Gov. Beshear warns of possible fourth surge in COVID-19 cases
LEXINGTON, Ky. (WKYT) - Governor Andy Beshear is warning of a possible fourth wave of COVID-19 cases.
We’ve already topped last week’s case totals, but he does say we can prevent case counts from going out of control.
During a taping of Kentucky Newsmakers, Governor Beshear talked about the potential for a fourth wave of covid, as the numbers stopped dropping.
“We had a great 11-12 week decline in cases, week after week,” Governor Beshear said. “But, like every other state, we have now hit a plateau.”
During the first four days of last week, there were 2,127 new cases reporter. During the same time this week, there were 2,685 cases, a 26 percent increase.
The positivity rate is also up six straight days in a row, but that uptick hasn’t translated to more people in the hospital.
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“We have only four patients in the hospital currently who are Covid positive,” said Dr. James Borders, Baptist Health Lexington. “Comparing to in the mid-70s back in November. So it’s a huge improvement.
Dr. Borders says it’s possible they could see an increase in patients in the coming weeks if the numbers continue to rise, But they believe they can handle anything headed their way.
“I think we are more than prepared and given that the numbers are so much less than they were at the peak at that time we were able to handle that, I can’t say that we are worried about what might happen,” Dr. Borders said.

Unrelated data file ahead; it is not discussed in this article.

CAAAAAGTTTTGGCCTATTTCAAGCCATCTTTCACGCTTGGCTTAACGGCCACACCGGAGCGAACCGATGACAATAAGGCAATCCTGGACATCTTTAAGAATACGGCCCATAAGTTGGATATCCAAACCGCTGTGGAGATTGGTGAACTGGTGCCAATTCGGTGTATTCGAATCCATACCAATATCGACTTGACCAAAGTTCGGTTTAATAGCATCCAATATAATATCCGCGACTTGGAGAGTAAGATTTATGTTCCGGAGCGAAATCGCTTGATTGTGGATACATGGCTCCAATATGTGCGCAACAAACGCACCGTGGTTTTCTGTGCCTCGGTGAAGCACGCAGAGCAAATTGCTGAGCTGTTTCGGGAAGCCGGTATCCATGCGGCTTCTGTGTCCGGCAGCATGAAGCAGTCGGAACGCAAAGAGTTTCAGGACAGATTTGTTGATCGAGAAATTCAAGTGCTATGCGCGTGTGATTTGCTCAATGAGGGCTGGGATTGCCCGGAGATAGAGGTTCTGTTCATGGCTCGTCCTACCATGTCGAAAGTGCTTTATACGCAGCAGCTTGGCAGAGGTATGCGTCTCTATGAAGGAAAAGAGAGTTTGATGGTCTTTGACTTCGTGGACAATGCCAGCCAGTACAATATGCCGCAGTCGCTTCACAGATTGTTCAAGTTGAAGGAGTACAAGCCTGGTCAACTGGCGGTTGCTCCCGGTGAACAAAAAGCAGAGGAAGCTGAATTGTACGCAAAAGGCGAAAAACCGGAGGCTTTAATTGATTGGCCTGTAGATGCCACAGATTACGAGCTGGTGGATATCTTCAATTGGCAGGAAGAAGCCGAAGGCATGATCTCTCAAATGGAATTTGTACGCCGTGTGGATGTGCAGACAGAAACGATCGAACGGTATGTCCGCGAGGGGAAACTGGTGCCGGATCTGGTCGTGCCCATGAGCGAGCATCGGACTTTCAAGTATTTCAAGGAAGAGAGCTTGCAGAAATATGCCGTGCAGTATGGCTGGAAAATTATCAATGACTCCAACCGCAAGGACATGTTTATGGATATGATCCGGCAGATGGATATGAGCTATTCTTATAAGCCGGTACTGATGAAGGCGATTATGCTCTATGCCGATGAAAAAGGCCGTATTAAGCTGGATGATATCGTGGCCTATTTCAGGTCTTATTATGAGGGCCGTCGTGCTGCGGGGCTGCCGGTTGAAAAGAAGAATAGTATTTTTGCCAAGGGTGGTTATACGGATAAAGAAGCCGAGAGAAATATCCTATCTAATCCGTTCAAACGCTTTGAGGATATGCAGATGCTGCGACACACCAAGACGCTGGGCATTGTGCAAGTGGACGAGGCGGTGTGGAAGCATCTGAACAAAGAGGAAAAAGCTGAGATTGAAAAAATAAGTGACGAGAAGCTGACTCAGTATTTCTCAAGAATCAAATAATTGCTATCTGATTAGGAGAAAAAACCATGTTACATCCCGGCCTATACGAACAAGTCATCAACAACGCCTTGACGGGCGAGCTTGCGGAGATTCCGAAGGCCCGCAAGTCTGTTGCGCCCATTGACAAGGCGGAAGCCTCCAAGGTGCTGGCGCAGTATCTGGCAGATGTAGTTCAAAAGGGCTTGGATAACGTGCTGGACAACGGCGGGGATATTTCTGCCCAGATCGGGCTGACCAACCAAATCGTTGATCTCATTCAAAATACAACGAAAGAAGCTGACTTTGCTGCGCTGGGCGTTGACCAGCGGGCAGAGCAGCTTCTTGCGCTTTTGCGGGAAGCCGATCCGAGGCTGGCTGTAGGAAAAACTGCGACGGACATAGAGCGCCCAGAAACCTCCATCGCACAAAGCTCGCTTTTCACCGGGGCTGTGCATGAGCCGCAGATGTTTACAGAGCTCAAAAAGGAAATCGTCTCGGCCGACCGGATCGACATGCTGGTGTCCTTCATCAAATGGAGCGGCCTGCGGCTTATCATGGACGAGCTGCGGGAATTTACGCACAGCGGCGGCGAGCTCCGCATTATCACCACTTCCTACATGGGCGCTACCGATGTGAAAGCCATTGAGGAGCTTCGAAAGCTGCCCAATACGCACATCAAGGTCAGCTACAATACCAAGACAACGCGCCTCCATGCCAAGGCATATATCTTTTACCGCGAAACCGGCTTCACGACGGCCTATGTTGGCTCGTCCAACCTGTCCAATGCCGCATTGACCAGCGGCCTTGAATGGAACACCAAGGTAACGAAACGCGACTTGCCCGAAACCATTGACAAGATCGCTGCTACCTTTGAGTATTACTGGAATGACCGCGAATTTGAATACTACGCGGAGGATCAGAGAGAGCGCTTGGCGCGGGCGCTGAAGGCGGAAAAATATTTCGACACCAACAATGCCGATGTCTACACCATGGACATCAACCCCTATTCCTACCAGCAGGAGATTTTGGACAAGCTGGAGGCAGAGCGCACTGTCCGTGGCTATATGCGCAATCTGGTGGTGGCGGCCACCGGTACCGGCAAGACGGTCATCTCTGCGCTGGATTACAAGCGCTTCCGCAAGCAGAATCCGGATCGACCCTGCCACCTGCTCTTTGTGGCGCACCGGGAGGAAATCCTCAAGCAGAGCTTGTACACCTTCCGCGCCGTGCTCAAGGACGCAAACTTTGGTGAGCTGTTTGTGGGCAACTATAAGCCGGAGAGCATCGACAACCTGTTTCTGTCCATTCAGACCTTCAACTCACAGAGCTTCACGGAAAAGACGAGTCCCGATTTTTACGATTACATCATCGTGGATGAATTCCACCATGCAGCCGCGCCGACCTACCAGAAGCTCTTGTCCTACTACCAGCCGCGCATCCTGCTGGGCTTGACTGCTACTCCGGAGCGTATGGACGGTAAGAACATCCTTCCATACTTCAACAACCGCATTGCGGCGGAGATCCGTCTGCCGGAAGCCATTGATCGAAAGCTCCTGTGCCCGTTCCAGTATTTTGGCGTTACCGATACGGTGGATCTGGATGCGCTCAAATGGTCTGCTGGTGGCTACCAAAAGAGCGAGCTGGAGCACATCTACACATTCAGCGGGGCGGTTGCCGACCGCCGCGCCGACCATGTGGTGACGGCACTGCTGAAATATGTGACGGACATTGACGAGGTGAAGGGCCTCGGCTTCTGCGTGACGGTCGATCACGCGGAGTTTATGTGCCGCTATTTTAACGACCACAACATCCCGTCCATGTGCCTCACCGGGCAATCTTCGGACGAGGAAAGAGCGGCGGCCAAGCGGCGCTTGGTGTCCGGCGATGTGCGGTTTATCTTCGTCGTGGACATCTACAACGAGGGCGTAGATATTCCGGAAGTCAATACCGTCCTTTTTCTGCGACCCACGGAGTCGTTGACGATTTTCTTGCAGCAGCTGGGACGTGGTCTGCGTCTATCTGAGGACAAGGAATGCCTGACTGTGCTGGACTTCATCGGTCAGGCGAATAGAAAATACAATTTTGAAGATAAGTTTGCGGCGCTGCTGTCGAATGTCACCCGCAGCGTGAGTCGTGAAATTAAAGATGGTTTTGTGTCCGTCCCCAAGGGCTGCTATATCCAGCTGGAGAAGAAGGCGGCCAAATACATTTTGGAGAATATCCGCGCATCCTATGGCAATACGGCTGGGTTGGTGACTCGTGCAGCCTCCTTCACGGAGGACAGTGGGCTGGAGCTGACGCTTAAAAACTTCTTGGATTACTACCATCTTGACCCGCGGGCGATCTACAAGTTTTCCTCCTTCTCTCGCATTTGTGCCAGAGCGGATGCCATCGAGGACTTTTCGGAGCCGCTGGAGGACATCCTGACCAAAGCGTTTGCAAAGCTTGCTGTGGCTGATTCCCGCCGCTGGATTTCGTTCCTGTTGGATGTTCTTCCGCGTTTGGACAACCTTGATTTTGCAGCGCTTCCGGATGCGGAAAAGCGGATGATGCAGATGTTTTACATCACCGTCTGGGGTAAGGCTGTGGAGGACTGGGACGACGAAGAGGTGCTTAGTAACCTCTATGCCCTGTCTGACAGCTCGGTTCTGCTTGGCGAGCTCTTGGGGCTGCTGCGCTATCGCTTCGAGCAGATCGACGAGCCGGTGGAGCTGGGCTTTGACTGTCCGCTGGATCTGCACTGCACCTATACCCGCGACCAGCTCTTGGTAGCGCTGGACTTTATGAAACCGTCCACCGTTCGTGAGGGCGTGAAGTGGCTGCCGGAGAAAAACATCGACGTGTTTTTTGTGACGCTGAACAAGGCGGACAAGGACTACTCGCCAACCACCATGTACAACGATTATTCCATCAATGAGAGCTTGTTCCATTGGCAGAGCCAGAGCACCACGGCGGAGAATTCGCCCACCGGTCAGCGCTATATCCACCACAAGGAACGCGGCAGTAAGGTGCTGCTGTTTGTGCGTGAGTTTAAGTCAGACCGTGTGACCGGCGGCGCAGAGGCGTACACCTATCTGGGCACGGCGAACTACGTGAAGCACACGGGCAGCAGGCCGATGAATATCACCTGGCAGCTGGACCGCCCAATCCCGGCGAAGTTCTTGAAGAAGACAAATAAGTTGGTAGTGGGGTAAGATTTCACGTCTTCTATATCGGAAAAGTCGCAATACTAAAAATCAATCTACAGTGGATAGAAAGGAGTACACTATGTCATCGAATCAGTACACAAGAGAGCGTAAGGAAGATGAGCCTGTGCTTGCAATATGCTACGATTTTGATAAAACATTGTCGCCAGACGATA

As the numbers rise, Dr. Borders says he thinks certain areas, like Lexington, will fare better. Part of that is because we’ve vaccinated more than 70 percent of our population over 65.
Now, they are working to get those who are hesitant about the vaccine to consider it.
“We are noticing that we’re reaching a point where we have more vaccine than those willing to take it. I do think that really speaks more to saturation of those willing to take the vaccine, so much so that we are seeing more no-shows, more cancellations for vaccine appointments,” Dr. Borders said.
Dr. Borders also believes Kentucky will have less of a surge than states like Michigan and New York because we don’t have as many densely populated areas.
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